Universities: higher fees can help the poor

The proposal that universities should be allowed to charge students as much as £15,000 a year in fees looks like another new Labour betrayal of everything the left stands for. We shall be encouraged to imagine the ragged children of the poor gazingly longingly from a distance, in the style of Thomas Hardy's Jude, at inaccessible Oxbridge spires. We shall be asked to weep at the frustration of those hungry for knowledge and at the crippling burdens carried by those who graduate with debts. We shall be told that behind it all lies the sinister, hidden hand of Andrew Adonis, who, as the world has learnt in the wake of Estelle Morris's resignation (but as NS readers were informed as long ago as 16 October 2000), acts from 10 Downing Street as the real Education Secretary.

But on this issue Mr Adonis, whatever his other failings, is right. Far from being a betrayal of socialist principles, charging higher fees to the affluent lawyers, bankers and doctors of tomorrow (who also happen mostly to be the children of the affluent lawyers, etc, of today) would be a ruthless and effective act of redistribution. If you do not believe it, listen for the squeals from the middle classes. The inequity lies in the present system, where all students pay annual fees of £1,075. This is wrong on three counts. First, since the fees represent only a fraction of the true cost of courses, middle-class students are still heavily subsidised by working-class taxpayers. In effect, Etonians are gifted £10,000 upwards by the state. Second, a theology student pays the same as a law student, an Oxford student the same as a Luton student, even though the economic benefits of their courses vary hugely. Third, the exemptions for students from poor homes are less dramatic and less visible than they should be.

A new report from the OECD confirms that the private rate of return from higher education (extra lifetime income, minus taxation, lost earnings during study, maintenance costs and fees) remains substantial. In all ten countries studied, it is higher than real interest rates; in the UK, at 17 per cent, it is higher than any other country and higher than the most absurd promises once made in dotcom prospectuses. But this figure conceals dramatic variations. Research at the London School of Economics shows that graduates of former polytechnics earn on average 7 per cent less than those from older universities. Male law graduates earn on average 27 per cent more than men who have only two A-levels, while male arts graduates actually earn 4 per cent less. (For women, the relative advantages of a degree are much higher.)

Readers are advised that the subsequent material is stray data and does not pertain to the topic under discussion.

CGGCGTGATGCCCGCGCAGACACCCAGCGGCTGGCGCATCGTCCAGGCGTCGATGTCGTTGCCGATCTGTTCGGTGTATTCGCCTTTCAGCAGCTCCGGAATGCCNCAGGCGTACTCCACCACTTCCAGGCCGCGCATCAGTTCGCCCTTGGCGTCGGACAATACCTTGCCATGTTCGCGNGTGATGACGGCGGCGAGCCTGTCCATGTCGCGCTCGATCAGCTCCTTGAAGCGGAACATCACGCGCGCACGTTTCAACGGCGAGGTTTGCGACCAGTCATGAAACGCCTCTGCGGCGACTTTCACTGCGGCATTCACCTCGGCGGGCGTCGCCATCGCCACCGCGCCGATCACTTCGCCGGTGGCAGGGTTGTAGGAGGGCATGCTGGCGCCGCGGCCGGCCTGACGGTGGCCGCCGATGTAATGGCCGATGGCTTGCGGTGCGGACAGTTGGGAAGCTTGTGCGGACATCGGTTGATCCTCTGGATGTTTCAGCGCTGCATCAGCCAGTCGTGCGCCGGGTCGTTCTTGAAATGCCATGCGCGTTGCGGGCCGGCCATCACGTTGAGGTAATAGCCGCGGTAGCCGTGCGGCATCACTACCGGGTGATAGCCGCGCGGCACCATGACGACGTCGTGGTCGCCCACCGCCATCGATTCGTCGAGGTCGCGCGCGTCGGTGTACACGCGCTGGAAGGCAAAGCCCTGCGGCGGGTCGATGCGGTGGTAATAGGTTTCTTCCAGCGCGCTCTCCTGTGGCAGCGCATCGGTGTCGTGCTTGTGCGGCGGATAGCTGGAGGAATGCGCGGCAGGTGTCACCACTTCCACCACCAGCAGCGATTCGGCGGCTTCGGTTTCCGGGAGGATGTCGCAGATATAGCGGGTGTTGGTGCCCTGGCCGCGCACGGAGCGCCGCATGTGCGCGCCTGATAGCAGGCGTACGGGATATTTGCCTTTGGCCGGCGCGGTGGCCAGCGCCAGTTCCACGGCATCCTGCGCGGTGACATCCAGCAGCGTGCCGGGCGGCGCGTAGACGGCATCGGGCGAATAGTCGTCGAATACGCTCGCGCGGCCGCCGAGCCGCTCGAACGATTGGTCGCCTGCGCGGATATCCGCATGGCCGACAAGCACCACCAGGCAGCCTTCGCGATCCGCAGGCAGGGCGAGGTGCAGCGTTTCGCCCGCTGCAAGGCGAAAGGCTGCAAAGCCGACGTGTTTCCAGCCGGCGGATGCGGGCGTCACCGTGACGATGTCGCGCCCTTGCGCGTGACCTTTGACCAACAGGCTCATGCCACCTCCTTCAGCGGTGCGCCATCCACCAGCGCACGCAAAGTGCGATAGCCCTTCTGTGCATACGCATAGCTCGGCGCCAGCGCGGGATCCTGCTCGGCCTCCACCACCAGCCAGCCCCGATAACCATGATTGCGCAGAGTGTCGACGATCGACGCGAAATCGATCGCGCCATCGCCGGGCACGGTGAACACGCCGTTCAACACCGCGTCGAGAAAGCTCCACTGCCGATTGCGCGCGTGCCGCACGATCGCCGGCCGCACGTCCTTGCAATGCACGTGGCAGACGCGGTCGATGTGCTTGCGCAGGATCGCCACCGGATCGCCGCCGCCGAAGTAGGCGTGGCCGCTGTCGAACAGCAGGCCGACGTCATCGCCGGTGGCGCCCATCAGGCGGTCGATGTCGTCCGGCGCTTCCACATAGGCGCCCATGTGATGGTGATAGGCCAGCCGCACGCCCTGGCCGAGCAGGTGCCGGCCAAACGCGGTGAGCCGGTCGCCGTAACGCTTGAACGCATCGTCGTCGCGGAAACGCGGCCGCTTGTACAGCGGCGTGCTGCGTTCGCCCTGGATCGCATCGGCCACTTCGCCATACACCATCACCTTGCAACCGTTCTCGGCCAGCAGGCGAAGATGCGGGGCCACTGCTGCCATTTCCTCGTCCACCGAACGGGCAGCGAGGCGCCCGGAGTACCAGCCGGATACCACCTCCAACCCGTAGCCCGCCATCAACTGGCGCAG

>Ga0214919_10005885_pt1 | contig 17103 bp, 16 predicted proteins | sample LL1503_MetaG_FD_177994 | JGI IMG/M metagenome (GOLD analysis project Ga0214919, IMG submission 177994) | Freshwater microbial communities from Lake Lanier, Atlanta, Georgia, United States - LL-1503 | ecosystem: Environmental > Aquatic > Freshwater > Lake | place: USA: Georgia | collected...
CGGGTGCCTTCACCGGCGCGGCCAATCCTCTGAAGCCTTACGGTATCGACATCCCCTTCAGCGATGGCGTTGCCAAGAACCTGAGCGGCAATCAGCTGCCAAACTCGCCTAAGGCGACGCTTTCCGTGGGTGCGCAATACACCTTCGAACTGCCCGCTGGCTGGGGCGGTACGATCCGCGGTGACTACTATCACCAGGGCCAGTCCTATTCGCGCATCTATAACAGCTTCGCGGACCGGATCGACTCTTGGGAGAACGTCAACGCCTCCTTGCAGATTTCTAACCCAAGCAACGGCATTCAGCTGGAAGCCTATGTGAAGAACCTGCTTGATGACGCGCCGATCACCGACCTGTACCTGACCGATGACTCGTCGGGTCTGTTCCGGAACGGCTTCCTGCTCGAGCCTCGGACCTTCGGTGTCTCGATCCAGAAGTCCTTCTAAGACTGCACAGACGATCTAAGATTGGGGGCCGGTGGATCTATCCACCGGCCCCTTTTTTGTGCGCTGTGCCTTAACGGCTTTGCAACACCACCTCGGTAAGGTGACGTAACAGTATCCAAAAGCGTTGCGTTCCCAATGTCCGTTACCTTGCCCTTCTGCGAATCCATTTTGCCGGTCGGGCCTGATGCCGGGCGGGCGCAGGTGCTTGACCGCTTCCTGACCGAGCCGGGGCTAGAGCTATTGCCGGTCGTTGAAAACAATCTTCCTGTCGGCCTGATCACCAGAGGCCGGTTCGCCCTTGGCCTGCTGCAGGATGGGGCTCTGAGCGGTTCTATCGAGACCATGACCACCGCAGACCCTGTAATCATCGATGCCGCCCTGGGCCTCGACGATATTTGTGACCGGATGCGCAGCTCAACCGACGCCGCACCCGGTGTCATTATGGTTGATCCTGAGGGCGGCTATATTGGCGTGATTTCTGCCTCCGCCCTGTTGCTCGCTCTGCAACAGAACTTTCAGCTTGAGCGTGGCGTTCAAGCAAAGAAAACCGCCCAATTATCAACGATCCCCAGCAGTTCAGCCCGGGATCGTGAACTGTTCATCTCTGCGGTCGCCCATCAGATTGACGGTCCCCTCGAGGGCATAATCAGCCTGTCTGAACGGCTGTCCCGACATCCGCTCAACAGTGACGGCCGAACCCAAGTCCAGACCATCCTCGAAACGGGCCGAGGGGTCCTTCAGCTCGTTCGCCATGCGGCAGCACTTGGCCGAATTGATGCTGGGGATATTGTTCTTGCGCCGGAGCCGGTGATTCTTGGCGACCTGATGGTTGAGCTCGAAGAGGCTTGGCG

It therefore makes no sense to charge the same fee to a philosophy student as to a medical student, particularly when the latter's course costs the university far more. Nor does it make sense to charge the Huddersfield student the same as the Cambridge student, particularly when the latter is more likely to come from an affluent home.

The objections to higher fees and differential fees fall into two broad categories. The first argues that poor students will be deterred and the most prestigious universities become bastions of privilege. These fears are unfounded. With proper means testing, poor students need pay no fees, as they don't now (two-thirds of all students get some reduction from the £1,075). If affluent students paid higher fees, the state subsidies could be concentrated wholly on the poor; higher education, now a uniquely regressive public service, would become a uniquely progressive one. Nor need anybody, rich or poor, be deterred by debt, since loan repayments would be tied to subsequent earnings: no income, no repayments. This principle would be most effectively established if the costs of courses were recouped through some version of a graduate tax rather than students taking out loans to pay up front. The second set of objections is to putting economic value on higher education the benefits of which supposedly lie in a finer appreciation of poetry, the wonders of the universe and suchlike. Universities may indeed have such merits; but their graduates still grab the best jobs and highest incomes.

The old left should understand that the present financing of higher education underpins privilege and inequality. It should also consider the alternatives to higher fees. Should the UK, for lack of funds, resign itself to third-rate universities? Or should the money be raised by cutting schools and the NHS? Or by stopping a scheme to pay maintenance allowances to poor pupils who stay at school after 16? Or by starving the already underfunded further education colleges, which really do educate the poor, and to which Labour MPs, as well as posh papers, pay a fraction of the attention they pay to the glamour of Oxford and Cambridge?

Pray for Andrew Marr

Is there anybody on television who - well, just gets paralytically drunk and commits adultery in the missionary position like respectable folk? The Daily Mirror screams: "Angus Deayton is a coke-snorting, hooker-hiring, three-in-a-bed love rat." The Daily Mail reports Michael Barrymore's "violence, drugs, paranoia". Another presenter (see Amanda Platell, page 34) is a serial rapist who "threw me around the bed like a leg of lamb". If broadcasting is to continue, we must rely on the wholesomeness of Andrew Marr, now, it seems, in line to present everything from Blue Peter to Crimewatch. But what is this? "I spy Venus bathing," says the Daily Telegraph next to a picture of Mr Marr. In his column, he confesses to watching a woman in a soundproofed booth read the shipping forecast. He may think this is a joke. But we must all pray that shipping forecasters do not have the effect on him that weather forecasters have on others.